The following post is a guest post by Kate Feenstra. Kate is an American Studies student at UEA, currently in the US, partially supported by a scholarship provided by 2AD veteran Charles Walker.
I am not living in America, I am living in California. This is the correction my American friends make every time I say, “well, we are in America”. These are two apparently distinct places, ideologically separate, philosophically different. Some even go further and say, “Kate, we’re not in California, we’re in Berkeley”. That infamous ‘Berkeley bubble’, pocketed in the liberal oasis of the Bay area, inside that even more widely blown California bubble, itself placed inside the thought-experiment that we call the United States of America. Here, everything nests inside something else, you are always a small cog in a grand plan.
You could say I’m cocooned by an assorted collection of history, assumptions, politics, even aesthetics. Every class I take, be it literature, film, or sociology, is deeply saturated in contextual thinking; how does this book relate to growing gentrification in Oakland? How does this film reflect growing sentiments of anti-immigration in California specifically? How can we read this theory in relation to homogeneous, conflicting forms of ‘Americanness’? We are taught to bring everything back to the deconstruction of the rich layers of where we are and how we fit, or don’t fit, in.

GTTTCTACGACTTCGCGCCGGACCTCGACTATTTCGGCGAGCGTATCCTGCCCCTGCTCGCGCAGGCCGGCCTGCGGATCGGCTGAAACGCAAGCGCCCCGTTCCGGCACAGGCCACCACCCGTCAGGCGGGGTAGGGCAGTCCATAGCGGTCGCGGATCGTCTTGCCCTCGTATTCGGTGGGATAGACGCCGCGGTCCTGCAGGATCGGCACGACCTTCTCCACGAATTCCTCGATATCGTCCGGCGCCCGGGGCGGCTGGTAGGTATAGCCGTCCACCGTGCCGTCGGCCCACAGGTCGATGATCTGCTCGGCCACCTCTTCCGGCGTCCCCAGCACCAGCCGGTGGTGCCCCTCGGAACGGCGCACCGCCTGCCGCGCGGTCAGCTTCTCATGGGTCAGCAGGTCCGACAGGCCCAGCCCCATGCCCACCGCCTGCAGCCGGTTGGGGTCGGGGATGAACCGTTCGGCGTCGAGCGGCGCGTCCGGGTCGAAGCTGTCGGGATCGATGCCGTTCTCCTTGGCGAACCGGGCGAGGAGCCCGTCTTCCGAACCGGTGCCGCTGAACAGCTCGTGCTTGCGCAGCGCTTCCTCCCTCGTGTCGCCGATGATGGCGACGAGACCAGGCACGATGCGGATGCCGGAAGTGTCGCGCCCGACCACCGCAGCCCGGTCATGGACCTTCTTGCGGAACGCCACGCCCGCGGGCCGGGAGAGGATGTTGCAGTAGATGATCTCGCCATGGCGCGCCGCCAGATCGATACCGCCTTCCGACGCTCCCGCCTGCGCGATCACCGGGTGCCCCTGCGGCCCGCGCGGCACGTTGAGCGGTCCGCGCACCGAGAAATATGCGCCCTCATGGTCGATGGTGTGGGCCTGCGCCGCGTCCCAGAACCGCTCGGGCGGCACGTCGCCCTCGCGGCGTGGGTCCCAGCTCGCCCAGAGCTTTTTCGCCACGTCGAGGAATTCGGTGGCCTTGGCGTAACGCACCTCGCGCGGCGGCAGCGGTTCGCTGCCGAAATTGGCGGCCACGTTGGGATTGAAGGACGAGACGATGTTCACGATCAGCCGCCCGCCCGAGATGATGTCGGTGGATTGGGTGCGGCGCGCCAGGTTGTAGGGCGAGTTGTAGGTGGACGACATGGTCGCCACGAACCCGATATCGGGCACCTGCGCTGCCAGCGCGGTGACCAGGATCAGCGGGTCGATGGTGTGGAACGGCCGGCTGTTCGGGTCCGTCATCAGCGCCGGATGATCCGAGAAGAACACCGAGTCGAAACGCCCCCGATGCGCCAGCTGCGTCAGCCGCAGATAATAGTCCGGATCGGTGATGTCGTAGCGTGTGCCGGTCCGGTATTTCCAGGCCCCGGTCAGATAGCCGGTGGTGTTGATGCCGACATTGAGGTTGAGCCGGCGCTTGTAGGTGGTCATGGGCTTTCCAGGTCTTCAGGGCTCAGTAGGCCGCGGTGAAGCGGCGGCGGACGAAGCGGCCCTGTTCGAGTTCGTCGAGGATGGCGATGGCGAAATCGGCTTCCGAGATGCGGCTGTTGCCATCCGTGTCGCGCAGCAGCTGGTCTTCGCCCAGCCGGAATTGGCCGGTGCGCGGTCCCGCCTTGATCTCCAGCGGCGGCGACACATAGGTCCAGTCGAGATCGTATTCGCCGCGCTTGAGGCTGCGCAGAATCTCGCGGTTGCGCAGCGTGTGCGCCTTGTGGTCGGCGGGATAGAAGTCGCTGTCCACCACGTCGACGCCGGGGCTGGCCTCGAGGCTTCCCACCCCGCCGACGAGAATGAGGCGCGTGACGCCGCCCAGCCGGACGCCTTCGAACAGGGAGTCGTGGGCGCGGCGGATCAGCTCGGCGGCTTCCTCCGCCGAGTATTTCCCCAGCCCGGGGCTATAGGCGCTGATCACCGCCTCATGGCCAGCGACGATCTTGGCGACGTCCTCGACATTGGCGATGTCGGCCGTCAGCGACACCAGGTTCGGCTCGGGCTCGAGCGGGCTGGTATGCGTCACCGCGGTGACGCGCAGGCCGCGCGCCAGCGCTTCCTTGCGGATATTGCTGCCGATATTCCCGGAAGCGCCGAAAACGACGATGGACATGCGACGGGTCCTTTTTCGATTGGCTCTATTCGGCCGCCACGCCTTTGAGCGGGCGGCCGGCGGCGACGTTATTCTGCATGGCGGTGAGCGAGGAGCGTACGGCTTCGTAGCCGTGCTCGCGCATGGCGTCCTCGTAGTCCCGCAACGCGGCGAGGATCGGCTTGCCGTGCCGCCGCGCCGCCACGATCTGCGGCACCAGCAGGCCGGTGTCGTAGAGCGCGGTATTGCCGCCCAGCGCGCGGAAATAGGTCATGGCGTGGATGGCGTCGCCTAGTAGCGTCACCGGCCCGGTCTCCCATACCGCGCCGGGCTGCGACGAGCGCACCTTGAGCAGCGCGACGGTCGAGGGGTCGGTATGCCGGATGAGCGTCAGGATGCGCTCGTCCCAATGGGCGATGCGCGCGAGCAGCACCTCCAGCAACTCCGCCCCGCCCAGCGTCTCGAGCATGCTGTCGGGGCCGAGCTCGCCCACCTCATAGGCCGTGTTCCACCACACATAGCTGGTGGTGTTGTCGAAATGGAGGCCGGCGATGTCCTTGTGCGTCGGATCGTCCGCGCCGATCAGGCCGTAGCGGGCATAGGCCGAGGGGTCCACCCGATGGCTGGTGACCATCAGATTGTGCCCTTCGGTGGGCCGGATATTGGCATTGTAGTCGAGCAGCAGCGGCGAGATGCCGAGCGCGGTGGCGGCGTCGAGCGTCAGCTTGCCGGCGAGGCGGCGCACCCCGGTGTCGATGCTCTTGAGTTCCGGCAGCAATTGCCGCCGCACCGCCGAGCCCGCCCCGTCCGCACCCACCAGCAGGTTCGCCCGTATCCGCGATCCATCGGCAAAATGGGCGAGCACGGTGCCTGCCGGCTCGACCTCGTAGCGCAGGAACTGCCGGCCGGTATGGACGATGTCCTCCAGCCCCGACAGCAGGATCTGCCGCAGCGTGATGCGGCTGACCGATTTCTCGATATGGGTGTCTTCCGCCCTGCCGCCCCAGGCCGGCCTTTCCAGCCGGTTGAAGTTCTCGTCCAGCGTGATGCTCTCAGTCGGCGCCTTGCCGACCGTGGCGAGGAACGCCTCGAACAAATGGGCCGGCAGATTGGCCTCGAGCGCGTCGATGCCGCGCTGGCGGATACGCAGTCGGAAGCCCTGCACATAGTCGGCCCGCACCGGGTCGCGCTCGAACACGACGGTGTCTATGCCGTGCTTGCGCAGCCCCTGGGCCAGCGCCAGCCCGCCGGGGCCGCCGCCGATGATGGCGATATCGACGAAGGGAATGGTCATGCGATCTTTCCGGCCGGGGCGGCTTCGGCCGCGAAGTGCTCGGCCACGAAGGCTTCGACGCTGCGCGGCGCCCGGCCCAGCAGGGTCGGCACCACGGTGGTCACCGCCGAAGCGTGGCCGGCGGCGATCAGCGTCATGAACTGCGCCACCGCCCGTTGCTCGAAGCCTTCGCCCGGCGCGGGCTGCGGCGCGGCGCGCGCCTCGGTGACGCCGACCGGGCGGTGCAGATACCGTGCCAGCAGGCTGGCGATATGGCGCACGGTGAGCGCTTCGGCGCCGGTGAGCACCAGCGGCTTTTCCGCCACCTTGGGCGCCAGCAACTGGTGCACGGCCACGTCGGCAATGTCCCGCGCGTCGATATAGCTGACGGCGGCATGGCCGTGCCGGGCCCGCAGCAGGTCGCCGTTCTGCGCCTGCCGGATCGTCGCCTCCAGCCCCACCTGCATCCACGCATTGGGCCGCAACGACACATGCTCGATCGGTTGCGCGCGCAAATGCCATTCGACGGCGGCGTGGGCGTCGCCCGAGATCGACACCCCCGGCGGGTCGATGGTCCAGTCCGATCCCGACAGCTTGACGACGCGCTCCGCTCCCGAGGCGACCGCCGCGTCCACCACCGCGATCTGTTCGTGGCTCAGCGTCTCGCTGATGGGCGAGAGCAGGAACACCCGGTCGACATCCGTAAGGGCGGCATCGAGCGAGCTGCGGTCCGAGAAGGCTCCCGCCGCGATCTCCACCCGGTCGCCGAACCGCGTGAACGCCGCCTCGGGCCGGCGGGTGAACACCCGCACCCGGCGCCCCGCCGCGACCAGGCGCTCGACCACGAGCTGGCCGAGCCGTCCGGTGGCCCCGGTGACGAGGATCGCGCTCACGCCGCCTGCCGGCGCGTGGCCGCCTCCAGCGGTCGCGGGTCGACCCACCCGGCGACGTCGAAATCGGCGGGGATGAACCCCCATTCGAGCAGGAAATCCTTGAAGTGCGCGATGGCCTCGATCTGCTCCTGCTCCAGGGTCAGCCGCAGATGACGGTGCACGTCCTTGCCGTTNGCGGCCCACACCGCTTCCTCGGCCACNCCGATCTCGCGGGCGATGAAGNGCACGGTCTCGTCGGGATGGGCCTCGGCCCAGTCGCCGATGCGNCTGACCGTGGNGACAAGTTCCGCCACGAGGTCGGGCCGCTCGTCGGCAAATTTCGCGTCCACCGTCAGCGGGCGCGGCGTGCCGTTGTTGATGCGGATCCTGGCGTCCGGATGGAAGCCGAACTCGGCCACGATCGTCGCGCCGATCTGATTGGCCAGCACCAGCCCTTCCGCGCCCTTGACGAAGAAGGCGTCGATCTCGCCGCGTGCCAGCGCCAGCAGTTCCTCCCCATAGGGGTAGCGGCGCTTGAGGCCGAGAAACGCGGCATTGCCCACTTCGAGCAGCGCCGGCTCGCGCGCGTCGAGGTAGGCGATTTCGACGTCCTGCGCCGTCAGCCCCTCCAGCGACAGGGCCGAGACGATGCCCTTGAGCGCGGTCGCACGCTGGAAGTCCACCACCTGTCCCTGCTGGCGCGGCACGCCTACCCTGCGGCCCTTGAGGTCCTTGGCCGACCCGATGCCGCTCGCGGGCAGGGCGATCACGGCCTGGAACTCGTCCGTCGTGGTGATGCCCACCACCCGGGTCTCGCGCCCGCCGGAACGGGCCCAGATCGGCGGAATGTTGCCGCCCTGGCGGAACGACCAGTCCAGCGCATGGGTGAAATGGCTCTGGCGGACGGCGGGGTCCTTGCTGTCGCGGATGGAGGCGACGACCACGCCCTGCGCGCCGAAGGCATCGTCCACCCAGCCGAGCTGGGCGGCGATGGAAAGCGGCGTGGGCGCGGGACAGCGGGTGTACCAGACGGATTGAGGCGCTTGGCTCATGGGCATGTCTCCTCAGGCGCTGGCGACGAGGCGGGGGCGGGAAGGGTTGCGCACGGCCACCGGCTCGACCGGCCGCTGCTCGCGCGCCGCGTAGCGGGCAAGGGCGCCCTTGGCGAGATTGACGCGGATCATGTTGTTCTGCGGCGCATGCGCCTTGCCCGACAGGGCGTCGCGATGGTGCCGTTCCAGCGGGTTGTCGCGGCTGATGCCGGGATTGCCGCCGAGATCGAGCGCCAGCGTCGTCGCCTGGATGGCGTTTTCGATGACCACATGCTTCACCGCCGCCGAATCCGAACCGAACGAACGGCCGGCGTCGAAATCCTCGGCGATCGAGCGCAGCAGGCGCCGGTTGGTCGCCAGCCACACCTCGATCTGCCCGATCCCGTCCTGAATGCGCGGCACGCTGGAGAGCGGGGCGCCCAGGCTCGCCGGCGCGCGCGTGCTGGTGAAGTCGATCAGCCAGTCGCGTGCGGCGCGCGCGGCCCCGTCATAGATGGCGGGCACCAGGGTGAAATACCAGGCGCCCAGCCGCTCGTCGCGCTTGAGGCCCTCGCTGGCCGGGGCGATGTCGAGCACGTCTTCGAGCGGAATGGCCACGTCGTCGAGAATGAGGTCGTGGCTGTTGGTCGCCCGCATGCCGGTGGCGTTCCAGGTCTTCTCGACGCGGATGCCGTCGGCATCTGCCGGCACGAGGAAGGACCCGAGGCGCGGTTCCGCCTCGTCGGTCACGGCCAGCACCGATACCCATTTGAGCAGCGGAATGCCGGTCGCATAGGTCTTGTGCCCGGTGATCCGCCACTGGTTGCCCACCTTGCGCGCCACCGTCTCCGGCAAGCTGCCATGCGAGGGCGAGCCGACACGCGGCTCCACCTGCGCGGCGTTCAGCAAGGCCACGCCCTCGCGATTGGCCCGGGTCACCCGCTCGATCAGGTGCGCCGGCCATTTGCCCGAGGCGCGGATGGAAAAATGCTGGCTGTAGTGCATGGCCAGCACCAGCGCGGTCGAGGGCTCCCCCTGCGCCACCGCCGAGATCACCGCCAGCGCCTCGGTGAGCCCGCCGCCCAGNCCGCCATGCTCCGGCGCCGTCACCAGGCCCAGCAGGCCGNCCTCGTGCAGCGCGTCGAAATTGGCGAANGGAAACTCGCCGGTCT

I live in one of the student-run co-operatives, a giant experiment in itself, where we play with the rules of how to live communally and self-sufficiently. It is in its own low-cost bubble in an area where the tech-boom is making student rent wholly unaffordable, and an archetype of what Berkeley is known for; hippie sentiments and an excess of tie-dye. I wake up to palm trees by my window and someone playing guitar on the hammock tied to the tree trunks, overhearing discussions which move from talk of the creation of a startup for Silicon Valley to the destruction of capitalism in the next breath.
I’m extremely grateful for the help of the Colonel Charles L. Walker Scholarship which is helping fund my studies – it has come with a great amount of help and communication. Everyday that I’m here I peel back a new layer of what it means to be in this multitude of bubbles. I could be here for the next 50 years and still not figure it out, and that’s the beauty of this place.